To Integrate Migrant Returnees, IOM Enlists Support from Implementing Partners in Ethiopia

Posted: 
05/31/19
Themes: 
Assisted Voluntary Return and Reintegration, EUTF

Addis Ababa – The International Organization for Migration (IOM) is partnering with nine local NGOs in Ethiopia to facilitate the reintegration of migrant returnees in four of the country’s nine regional states.  

Ethiopia, with a population of over 100 million, is a major migrant-sending country in the Horn of Africa.  

The partnerships in Amhara, Oromia, Tigray and Southern Nations Nationalities and Peoples’ Region (SNNPR) are being established under the EU-IOM Joint Initiative for Migrant Protection and Reintegration in the Horn of Africa (the EU-IOM Joint Initiative). 

The programme facilitates orderly, safe, regular and responsible migration management through the development of rights-based and development-focused procedures and processes on protection and sustainable reintegration. It is backed by the EU Trust Fund, covers and has been set up in close cooperation with a total of 26 African countries.  

In the last two years, the EU-IOM Joint Initiative has provided support to more than 4,500 migrant returnees in Ethiopia.  

Over 1,300 migrant returnees and vulnerable children are expected to be assisted by the implementing partners in 2019. The partners are the Beza Posterity Development Association; AGAR Ethiopia; Facilitator for Change; Forum on Sustainable Child Empowerment; Hunde Oromo Grassroots Development Initiative and Haramaya University. 

Also joining are the Good Samaritan Association; the Mary Joy Development Association; the Ethiopian Evangelical Church Mekane Yesus Development and Social Service Commission North Central Ethiopia Synod Branch Office.  

Through these tie-ups, returnees will receive tailor-made assistance, including vocational and technical skills trainings, job placements, in-kind support for income generating activities and linkages with financial institutions as well as other services like shelter, medical and psychosocial support.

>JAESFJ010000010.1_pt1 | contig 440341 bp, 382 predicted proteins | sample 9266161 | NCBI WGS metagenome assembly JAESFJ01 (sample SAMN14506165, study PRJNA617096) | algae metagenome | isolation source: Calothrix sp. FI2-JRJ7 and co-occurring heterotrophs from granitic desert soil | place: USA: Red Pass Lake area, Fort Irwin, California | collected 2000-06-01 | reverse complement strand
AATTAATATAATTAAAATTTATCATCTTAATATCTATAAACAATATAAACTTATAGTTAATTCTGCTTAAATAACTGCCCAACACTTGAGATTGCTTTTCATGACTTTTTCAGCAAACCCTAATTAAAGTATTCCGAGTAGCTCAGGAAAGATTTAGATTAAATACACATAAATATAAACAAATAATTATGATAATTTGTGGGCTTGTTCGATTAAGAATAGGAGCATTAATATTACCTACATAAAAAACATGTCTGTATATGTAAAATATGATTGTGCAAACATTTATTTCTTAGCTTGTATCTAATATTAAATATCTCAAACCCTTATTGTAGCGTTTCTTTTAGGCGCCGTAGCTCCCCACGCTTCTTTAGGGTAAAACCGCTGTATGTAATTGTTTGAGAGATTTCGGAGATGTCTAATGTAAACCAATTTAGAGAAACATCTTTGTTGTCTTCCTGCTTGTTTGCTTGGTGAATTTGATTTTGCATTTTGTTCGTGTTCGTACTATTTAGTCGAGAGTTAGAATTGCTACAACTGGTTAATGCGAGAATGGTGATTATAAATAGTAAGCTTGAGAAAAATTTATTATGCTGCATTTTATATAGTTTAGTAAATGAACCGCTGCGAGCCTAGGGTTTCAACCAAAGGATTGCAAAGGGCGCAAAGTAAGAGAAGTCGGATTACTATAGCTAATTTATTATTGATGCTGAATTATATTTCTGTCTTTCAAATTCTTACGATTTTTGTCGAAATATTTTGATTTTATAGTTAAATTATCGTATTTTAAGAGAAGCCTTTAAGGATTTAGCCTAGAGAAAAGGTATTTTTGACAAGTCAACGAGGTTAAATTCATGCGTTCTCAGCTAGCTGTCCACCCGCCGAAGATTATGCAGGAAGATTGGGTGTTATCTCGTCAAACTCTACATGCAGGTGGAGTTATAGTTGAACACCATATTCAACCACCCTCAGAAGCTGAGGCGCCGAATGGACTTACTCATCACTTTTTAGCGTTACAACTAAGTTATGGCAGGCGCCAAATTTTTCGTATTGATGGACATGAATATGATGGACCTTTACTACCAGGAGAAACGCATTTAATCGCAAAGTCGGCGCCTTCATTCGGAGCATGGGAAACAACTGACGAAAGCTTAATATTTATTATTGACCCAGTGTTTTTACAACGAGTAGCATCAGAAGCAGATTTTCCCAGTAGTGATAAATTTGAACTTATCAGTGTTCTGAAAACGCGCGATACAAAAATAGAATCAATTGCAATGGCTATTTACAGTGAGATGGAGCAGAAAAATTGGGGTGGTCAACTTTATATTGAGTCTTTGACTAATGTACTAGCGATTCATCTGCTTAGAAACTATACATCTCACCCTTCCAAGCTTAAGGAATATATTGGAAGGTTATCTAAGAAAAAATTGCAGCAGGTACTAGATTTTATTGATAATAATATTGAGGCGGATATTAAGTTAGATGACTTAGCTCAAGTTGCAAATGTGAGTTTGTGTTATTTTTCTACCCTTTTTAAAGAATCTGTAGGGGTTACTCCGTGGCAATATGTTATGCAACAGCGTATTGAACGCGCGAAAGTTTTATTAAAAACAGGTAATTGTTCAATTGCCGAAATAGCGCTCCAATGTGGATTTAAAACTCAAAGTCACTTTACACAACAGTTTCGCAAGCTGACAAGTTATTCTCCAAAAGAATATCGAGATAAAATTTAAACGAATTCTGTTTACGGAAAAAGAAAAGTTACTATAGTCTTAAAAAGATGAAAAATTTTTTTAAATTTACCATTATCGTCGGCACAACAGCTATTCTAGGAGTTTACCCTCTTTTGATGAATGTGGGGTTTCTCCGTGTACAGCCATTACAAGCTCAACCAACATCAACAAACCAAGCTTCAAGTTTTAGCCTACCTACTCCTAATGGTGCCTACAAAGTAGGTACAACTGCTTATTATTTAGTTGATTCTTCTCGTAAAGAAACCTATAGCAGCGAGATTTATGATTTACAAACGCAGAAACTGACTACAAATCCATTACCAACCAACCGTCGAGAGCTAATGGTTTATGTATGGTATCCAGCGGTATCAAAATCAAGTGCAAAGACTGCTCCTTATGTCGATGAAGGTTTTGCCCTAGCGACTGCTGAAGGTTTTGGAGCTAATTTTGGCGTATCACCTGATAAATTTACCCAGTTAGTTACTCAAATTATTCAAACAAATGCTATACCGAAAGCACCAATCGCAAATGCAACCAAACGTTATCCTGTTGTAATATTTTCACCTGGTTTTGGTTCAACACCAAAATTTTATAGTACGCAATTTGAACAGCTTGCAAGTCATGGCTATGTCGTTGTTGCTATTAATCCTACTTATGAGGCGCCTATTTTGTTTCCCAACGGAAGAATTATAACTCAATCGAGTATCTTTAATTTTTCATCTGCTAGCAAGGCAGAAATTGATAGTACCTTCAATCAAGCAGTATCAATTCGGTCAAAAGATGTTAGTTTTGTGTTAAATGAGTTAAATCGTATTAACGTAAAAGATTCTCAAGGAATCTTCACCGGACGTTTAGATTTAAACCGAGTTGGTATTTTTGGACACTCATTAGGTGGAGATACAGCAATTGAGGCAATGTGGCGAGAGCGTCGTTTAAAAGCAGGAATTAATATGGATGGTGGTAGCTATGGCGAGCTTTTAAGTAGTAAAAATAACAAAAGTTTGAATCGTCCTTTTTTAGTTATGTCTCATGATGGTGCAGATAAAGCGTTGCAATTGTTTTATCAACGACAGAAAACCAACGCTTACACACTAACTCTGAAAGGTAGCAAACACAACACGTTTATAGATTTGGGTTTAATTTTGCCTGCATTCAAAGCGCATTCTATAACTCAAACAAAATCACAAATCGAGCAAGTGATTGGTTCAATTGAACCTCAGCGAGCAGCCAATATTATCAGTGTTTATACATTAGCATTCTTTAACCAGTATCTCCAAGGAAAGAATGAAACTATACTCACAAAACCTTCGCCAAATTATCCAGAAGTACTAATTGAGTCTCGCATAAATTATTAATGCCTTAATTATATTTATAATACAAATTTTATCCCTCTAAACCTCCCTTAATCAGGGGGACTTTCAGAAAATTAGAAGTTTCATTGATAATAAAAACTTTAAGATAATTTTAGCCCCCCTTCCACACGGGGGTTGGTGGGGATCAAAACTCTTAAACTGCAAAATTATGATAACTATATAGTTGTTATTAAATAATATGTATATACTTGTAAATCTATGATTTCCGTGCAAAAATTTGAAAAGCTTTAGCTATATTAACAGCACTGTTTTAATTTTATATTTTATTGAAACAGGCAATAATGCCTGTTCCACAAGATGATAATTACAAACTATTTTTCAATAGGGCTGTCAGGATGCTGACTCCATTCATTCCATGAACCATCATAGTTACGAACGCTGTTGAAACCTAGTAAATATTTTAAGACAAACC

In addition, it is envisaged that vulnerable children in the target areas will be able to access protection mechanisms and other relevant services including education, health and legal support. Community-based child protection systems will also be strengthened, and their accessibility improved. 

Sara Basha, the coordinator of the EU-IOM Joint Initiative in Ethiopia, described reintegration as a very complex, multi-sectoral and expensive process requiring close partnerships with key stakeholders, namely, government and non-government actors.  

She says establishing and strengthening partnerships is among the key strategies of the programme. “By engaging local NGOs, the programme is able to increase its capacity to reach out to as many returnees as possible and provide reintegration assistance.” 

Partnership consultations kicked off in April 2019, following a meeting arranged by IOM to introduce the parties to relevant government stakeholders.  

IOM has moved to strengthen linkages with the private sector, academic institutions and local community structures to ensure the implementation of suitable reintegration activities.  

Basha added: “In all the locations, the implementation partners work closely with the local government and the local community. This is expected to strengthen the programme’s follow-up and monitoring system and enhance local ownership of the programme.”  

For more information, please contact Helina Mengistu at IOM Ethiopia, Tel: +251 11 557 1550 (Ext 109), Email: hmengistu@iom.int 

  • At the official launch of one of the partnerships in Kombolcha, Amhara Region, Ethiopia on 29 May.

  • At the official launch of one of the partnerships in Kombolcha, Amhara Region, Ethiopia on 29 May.